While the process of designing more improved rechargeable batteries may appear to be hazy, an alumina lining can potentially offer a solution.
When engineers at the Brown School of Engineering of Rice University applied a thin metal oxide layer to standard cathodes, they observed a novel phenomenon that can help in developing batteries that are better geared toward more robust off-grid energy storage and electric cars.
Published in the ACS Applied Energy Materials journal of the American Chemical Society, the study elucidates a hitherto unfamiliar mechanism through which lithium gets captured in batteries and thereby restricts the number of times the batteries can be charged and discharged at full power.
However, despite that aspect, it is believed that such kinds of batteries may prove to be suitable in certain circumstances.
In the laboratory of Sibani Lisa Biswal, a chemical and biomolecular engineer at the Rice University, a sweet spot in the batteries was identified—that is, without increasing their storage capacity, the batteries can offer stable and steady cycling for applications that require such a feature.
According to Biswal, traditional lithium-ion batteries make use of graphite-based anodes whose capacity is below 400 milliamp hours per gram (mAh/g). By contrast, silicon-based anodes have possibly 10 times that capacity, but this also comes with a drawback—as silicon alloys with lithium, it expands and stresses the anode.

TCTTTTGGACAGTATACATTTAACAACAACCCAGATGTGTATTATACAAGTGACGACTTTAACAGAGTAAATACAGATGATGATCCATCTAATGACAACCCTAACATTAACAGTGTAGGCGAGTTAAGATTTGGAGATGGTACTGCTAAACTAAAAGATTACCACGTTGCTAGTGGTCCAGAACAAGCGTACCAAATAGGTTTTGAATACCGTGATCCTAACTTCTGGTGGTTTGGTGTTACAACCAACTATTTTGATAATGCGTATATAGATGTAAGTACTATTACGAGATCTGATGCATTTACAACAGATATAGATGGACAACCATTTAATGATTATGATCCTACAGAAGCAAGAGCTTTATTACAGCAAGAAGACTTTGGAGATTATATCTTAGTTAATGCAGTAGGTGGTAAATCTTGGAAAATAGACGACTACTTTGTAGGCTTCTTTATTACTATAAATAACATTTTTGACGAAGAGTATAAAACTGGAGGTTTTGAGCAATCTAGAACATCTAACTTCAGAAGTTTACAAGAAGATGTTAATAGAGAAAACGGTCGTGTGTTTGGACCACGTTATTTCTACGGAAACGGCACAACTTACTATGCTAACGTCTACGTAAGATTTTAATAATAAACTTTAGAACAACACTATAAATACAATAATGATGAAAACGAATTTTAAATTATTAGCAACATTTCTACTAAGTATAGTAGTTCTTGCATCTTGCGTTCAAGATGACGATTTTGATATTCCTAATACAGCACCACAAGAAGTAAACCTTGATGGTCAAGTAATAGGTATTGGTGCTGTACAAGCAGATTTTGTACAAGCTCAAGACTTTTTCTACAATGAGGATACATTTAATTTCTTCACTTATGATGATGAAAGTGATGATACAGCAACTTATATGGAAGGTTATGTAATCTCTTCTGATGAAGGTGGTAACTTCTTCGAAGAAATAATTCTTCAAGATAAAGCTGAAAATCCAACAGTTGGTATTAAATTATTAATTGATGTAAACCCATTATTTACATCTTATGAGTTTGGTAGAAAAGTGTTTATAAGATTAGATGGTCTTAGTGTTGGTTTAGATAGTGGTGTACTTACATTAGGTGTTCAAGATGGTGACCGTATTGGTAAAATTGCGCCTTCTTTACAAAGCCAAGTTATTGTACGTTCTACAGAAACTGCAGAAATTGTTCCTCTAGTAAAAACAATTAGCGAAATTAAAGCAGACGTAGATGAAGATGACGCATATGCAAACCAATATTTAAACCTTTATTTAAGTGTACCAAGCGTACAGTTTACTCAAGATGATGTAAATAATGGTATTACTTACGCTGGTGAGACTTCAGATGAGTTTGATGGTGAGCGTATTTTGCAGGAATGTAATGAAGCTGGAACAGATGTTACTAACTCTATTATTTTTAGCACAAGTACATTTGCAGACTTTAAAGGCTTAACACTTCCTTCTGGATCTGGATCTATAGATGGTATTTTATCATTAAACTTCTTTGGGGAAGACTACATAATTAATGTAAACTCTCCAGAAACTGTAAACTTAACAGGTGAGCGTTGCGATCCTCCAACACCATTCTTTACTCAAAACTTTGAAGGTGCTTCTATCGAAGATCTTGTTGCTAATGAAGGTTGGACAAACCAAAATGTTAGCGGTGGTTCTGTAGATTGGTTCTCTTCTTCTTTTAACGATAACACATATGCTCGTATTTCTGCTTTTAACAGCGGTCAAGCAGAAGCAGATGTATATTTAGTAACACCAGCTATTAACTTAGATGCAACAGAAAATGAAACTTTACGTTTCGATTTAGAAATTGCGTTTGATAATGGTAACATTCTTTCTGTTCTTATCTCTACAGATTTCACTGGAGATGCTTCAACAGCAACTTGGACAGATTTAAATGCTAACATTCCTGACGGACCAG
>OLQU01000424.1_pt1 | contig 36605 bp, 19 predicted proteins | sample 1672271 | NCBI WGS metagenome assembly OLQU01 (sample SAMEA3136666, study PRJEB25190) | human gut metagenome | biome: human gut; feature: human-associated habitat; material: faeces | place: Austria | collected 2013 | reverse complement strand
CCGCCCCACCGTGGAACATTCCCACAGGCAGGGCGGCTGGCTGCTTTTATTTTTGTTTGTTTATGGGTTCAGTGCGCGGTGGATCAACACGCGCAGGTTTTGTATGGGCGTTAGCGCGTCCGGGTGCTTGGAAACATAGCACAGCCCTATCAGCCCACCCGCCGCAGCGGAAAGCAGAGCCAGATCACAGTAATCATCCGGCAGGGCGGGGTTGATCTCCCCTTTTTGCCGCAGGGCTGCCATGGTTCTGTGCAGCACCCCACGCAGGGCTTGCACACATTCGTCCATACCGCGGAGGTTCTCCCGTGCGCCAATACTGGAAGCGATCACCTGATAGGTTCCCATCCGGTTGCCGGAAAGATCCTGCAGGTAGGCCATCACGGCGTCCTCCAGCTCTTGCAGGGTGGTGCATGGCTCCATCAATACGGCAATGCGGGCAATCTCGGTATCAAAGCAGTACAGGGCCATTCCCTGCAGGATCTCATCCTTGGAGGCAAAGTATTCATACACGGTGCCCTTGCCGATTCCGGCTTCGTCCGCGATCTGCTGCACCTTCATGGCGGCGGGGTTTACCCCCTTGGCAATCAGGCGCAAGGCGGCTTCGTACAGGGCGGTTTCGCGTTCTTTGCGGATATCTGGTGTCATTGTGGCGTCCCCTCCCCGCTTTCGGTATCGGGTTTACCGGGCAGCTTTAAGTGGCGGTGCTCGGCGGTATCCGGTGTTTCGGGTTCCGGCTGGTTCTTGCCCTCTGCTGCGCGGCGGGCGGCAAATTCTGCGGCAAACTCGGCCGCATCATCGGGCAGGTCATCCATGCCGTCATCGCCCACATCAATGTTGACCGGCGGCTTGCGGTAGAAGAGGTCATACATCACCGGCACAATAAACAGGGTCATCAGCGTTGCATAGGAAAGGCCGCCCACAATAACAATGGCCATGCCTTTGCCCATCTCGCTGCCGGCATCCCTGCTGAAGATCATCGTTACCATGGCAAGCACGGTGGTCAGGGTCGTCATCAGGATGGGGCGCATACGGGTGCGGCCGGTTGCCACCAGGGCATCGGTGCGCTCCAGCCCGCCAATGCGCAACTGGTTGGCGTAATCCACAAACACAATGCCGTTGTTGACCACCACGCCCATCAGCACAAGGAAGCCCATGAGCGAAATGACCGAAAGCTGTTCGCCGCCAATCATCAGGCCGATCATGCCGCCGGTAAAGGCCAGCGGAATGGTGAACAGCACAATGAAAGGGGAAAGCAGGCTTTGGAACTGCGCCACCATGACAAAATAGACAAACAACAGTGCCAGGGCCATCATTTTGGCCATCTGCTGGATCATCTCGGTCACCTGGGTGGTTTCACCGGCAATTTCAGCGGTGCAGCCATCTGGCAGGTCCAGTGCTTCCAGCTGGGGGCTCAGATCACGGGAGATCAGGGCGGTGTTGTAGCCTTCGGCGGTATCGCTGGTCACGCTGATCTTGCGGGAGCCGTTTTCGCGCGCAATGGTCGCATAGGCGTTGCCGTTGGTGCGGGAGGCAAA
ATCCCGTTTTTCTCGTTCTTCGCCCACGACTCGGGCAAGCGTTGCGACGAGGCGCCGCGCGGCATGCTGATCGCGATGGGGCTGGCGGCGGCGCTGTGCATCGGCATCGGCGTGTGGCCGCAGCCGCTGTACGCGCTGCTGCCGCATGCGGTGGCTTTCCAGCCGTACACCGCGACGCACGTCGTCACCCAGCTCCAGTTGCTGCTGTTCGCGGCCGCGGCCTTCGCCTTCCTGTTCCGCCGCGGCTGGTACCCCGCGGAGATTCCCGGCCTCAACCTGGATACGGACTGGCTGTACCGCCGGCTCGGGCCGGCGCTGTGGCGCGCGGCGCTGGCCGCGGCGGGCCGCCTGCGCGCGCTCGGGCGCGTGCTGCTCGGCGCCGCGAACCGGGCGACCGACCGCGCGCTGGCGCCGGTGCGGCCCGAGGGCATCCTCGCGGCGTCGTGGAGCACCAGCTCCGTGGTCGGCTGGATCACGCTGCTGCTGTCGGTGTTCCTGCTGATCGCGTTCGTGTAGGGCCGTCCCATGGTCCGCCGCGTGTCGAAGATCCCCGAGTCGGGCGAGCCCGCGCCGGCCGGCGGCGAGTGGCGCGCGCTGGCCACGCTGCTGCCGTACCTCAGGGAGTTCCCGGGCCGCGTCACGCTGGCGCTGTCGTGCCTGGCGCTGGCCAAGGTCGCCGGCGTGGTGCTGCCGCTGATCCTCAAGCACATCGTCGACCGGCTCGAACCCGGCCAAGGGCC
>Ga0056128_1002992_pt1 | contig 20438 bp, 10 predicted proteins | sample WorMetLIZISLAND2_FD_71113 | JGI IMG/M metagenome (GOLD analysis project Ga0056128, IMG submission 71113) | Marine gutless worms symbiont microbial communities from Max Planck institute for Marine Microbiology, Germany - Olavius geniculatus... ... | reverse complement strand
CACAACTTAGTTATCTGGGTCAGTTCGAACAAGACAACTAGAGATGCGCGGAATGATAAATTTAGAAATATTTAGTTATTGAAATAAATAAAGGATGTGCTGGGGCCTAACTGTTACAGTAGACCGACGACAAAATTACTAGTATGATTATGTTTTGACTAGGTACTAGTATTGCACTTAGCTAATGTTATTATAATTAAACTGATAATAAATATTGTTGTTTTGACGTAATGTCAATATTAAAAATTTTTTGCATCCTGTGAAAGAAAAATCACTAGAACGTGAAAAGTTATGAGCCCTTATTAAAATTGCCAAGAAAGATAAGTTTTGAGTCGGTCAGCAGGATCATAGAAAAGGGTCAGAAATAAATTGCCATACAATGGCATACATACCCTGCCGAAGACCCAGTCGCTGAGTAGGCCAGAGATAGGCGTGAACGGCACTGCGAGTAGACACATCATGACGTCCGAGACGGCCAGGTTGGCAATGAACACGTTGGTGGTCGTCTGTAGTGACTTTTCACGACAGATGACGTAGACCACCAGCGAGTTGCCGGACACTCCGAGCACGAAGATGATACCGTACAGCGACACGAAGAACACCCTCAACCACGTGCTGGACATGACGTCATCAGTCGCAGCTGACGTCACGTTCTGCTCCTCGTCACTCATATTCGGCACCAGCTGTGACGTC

When the silicon was made porous and its capacity was reduced to 1000 mAh/g, the test batteries developed by the researchers offered stable cycling with a capacity that was still excellent.
Maximum capacity puts a lot of stress on the material, so this is a strategy to get capacity without the same degree of stress. 1,000 milliamp hours per gram is still a big jump.
Sibani Lisa Biswal, Professor, Department of Chemical and Biomolecular Engineering, Rice University
Headed by postdoctoral fellow Anulekha Haridas, the researchers tested the idea of combining high-voltage nickel manganese cobalt oxide (NMC) cathodes with the high-capacity and porous silicon anodes (instead of graphite). At 1000 mAh/g, the full cell lithium-ion batteries exhibited a stable cyclability over hundreds of cycles.
While certain cathodes had a 3-nm alumina layer (applied through atomic layer deposition), others lacked this alumina layer. Those that had the alumina coating prevented the cathode from being disintegrated in the presence of hydrofluoric acid. This acid forms even if trace amounts of water penetrate the liquid electrolyte.
Testing revealed that the alumina also expedited the charging rate of the battery and decreased the number of times it can be both charged and discharged.
There seems to be elaborate trapping because of the rapid transport of lithium through the alumina layer, stated Haridas. While the scientists are already aware of the potential ways through which lithium is trapped by silicon anodes and becomes unavailable to power devices, this is the first-ever study where lithium is absorbed by the alumina itself until the latter becomes saturated, added Haridas.
At that point, the alumina layer acts as a catalyst for rapid transport to and from the cathode, she further stated.
This lithium-trapping mechanism effectively protects the cathode by helping maintain a stable capacity and energy density for the full cells.
Anulekha Haridas, Postdoctoral Fellow, Rice University
Study co-authors are Quan Anh Nguyen and Botao Farren Song, both graduate students from Rice University, and Rachel Blaser, a research and development engineer at Ford Motor Co.
Biswal is a professor of chemical and biomolecular engineering and of materials science and nanoengineering. The study was supported by Ford’s University Research Program.